6. Developmental Issues: The insurgency has hampered development in the affected regions. Many development projects, such as roads, bridges, and schools, have been disrupted due to Naxalite violence.

  7. Despite these efforts, Naxalism remains a significant challenge for the Indian government, particularly in the eastern and central parts of the country where the movement is most active.


Step to counter naxalism

  1. Measures Related to Law: The State enacted protective laws and made policy decisions in response to the ongoing unrest and social discord in areas dominated by scheduled castes and tribes. In order to protect these communities from being exploited in a variety of ways, it is necessary to construct an impenetrable protective shield for the state. This should be accomplished through the effective application of the existing constitutional provisions, civil rights protection, and SC/ST (Prevention of Atrocities) Act laws and programs.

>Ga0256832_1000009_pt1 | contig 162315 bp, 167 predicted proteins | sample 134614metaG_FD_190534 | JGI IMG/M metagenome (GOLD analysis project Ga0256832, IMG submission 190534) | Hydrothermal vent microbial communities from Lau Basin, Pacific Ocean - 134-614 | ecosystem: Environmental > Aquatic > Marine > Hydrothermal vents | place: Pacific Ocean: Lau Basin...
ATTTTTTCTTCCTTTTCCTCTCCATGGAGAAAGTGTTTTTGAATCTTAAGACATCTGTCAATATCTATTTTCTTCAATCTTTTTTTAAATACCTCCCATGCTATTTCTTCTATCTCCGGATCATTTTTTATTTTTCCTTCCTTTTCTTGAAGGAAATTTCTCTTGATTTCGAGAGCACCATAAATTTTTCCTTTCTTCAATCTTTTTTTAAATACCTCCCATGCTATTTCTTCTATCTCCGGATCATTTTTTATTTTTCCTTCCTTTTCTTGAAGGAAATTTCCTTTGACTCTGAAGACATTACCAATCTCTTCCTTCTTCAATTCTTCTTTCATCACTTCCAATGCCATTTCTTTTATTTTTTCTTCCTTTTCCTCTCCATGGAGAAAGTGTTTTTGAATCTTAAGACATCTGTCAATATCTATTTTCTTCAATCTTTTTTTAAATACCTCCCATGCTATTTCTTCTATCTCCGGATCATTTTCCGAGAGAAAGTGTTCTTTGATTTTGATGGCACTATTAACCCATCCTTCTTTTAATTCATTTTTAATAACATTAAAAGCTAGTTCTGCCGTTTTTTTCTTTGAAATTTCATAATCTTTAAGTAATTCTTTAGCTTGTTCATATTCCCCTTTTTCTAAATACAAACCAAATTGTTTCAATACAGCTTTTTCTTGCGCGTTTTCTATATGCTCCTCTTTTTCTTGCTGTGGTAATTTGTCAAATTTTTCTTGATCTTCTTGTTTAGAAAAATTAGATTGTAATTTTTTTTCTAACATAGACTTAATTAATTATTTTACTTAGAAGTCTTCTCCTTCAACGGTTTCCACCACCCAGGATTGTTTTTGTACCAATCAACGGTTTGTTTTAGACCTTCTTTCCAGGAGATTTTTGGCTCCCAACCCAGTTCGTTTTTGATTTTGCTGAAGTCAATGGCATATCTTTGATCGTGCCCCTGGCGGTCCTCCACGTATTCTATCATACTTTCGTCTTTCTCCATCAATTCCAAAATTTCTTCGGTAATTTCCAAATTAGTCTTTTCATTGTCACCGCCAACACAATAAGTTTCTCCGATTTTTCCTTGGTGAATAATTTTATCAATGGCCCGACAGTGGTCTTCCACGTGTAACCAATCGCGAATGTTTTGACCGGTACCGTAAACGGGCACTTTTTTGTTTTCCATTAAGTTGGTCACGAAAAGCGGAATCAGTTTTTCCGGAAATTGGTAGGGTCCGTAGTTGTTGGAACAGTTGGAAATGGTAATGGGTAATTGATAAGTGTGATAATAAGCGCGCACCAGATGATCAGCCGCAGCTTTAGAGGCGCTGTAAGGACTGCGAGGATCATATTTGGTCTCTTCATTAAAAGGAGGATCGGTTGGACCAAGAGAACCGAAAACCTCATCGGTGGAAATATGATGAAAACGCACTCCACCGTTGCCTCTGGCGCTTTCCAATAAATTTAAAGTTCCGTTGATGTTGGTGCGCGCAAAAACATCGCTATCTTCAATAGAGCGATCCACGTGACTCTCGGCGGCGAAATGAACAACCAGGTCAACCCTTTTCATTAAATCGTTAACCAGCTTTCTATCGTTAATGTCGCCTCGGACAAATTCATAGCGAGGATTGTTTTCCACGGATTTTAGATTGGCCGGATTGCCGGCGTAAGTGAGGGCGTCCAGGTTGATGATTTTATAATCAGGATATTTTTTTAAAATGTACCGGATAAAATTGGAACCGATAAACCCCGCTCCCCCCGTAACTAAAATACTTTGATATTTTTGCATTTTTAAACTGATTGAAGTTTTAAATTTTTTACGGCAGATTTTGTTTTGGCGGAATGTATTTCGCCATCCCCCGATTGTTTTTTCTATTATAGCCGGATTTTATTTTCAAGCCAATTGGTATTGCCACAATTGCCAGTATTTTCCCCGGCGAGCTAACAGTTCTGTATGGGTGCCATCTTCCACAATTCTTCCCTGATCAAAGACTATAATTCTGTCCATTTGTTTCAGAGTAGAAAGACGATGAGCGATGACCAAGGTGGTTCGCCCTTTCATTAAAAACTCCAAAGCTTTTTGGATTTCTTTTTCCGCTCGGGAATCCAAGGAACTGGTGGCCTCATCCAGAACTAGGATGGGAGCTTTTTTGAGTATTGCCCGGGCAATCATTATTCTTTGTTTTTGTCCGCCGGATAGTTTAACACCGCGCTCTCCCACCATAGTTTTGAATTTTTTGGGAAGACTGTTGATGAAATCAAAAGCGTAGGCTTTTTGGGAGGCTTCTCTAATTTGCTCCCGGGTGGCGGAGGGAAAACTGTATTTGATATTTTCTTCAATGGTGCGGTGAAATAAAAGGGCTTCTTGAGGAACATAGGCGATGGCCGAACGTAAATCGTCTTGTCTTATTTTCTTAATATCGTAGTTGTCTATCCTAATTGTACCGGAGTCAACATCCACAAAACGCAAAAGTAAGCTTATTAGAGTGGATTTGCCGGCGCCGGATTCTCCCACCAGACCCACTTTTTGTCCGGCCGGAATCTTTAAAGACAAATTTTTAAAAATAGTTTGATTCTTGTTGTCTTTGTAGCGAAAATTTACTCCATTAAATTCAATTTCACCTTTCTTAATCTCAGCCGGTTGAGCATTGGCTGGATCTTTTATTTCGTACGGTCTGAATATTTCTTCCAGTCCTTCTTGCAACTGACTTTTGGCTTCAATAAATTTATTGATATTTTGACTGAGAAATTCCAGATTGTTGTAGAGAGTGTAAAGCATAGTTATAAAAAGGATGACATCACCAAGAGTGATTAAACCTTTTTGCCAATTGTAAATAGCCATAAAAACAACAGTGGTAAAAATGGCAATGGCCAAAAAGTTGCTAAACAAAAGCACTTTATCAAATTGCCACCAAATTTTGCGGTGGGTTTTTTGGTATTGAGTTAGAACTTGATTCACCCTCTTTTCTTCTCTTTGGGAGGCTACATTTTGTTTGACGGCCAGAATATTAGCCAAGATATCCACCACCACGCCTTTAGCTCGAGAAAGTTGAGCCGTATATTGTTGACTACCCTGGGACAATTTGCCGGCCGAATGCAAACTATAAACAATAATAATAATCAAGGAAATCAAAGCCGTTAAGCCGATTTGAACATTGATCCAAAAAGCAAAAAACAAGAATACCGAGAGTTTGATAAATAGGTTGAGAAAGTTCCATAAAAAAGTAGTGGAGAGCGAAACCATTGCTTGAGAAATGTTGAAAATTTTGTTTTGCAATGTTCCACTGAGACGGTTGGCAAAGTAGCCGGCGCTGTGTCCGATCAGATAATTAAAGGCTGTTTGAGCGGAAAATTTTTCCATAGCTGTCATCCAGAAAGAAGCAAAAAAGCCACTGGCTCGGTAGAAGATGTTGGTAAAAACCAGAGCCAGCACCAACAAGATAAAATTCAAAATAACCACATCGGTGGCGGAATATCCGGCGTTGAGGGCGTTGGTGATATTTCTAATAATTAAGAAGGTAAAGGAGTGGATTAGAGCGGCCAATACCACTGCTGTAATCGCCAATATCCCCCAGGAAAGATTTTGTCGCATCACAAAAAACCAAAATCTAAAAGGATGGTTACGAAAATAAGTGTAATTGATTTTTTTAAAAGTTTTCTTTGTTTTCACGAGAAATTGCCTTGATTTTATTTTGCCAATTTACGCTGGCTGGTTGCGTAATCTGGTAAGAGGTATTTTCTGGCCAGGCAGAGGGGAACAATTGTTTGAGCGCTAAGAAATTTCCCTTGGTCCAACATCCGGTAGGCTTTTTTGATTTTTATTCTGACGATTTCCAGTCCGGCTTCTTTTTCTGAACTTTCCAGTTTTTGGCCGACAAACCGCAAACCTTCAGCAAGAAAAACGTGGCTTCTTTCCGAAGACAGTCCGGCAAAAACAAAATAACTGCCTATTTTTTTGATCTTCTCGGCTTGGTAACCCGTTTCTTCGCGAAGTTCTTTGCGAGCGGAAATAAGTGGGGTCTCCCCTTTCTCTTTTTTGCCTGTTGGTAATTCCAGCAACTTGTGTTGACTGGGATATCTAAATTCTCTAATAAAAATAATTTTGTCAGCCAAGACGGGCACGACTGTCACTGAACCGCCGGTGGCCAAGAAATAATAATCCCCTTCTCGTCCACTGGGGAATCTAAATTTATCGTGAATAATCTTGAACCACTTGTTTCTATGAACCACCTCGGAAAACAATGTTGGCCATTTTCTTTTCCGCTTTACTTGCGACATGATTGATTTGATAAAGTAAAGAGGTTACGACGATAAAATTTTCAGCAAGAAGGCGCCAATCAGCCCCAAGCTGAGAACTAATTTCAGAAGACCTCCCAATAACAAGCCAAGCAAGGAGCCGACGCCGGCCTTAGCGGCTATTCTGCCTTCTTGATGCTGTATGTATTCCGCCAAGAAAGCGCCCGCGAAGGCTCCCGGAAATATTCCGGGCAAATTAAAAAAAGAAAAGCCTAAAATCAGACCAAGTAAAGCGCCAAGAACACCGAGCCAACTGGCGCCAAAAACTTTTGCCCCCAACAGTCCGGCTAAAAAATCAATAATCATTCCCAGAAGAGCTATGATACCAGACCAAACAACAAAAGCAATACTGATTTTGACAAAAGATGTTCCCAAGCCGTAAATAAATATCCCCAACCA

2. Land-related Measures: Since about two to three decades ago, efforts to put ceiling laws into effect have stopped, as if there is no way to find excess ceiling land in the future. This isn't true. In order to distribute the surplus land obtained from the land ceiling to the most disadvantaged members of the landless poor, consistent efforts must be made to implement the laws.

  3. Acquisition of Land, Rehabilitation, and Resettlement: Land acquisition has emerged as the single most significant factor in the involuntary displacement of tribals and the loss of their land. Land acquisition for public purposes should be limited to matters of national security and public welfare, and indiscriminate land acquisition should be stopped.

  4. Need for accommodation: Negotiations alone cannot combat extremism. It is evident that "dialogue" and "accommodation" are easier to find acceptance when the State's good intentions and its desire to restore order are simultaneously visible, despite the fact that the situation necessitates the use of political and other non-police methods of handling it.